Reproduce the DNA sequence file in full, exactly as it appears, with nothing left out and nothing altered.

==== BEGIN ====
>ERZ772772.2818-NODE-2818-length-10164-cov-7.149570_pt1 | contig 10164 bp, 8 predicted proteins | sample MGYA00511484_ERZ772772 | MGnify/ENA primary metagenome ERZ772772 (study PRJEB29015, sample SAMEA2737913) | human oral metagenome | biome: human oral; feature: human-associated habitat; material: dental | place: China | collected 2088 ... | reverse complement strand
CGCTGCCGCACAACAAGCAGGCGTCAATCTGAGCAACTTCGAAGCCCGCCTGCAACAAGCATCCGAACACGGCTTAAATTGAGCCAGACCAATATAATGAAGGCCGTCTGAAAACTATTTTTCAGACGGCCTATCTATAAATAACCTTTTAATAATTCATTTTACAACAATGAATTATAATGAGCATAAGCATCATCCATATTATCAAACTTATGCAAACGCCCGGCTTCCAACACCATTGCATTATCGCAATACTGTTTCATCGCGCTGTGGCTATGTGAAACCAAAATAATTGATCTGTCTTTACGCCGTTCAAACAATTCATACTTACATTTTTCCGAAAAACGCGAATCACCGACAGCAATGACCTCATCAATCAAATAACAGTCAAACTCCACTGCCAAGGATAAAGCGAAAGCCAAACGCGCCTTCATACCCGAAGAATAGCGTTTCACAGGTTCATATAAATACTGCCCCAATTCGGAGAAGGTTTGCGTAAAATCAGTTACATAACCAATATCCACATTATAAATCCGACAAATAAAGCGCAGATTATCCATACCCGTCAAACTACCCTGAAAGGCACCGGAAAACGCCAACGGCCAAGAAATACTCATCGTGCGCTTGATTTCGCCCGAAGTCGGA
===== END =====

>ERZ772772.2818-NODE-2818-length-10164-cov-7.149570_pt1 | contig 10164 bp, 8 predicted proteins | sample MGYA00511484_ERZ772772 | MGnify/ENA primary metagenome ERZ772772 (study PRJEB29015, sample SAMEA2737913) | human oral metagenome | biome: human oral; feature: human-associated habitat; material: dental | place: China | collected 2088 ... | reverse complement strand
CGCTGCCGCACAACAAGCAGGCGTCAATCTGAGCAACTTCGAAGCCCGCCTGCAACAAGCATCCGAACACGGCTTAAATTGAGCCAGACCAATATAATGAAGGCCGTCTGAAAACTATTTTTCAGACGGCCTATCTATAAATAACCTTTTAATAATTCATTTTACAACAATGAATTATAATGAGCATAAGCATCATCCATATTATCAAACTTATGCAAACGCCCGGCTTCCAACACCATTGCATTATCGCAATACTGTTTCATCGCGCTGTGGCTATGTGAAACCAAAATAATTGATCTGTCTTTACGCCGTTCAAACAATTCATACTTACATTTTTCCGAAAAACGCGAATCACCGACAGCAATGACCTCATCAATCAAATAACAGTCAAACTCCACTGCCAAGGATAAAGCGAAAGCCAAACGCGCCTTCATACCCGAAGAATAGCGTTTCACAGGTTCATATAAATACTGCCCCAATTCGGAGAAGGTTTGCGTAAAATCAGTTACATAACCAATATCCACATTATAAATCCGACAAATAAAGCGCAGATTATCCATACCCGTCAAACTACCCTGAAAGGCACCGGAAAACGCCAACGGCCAAGAAATACTCATCGTGCGCTTGATTTCGCCCGAAGTCGGA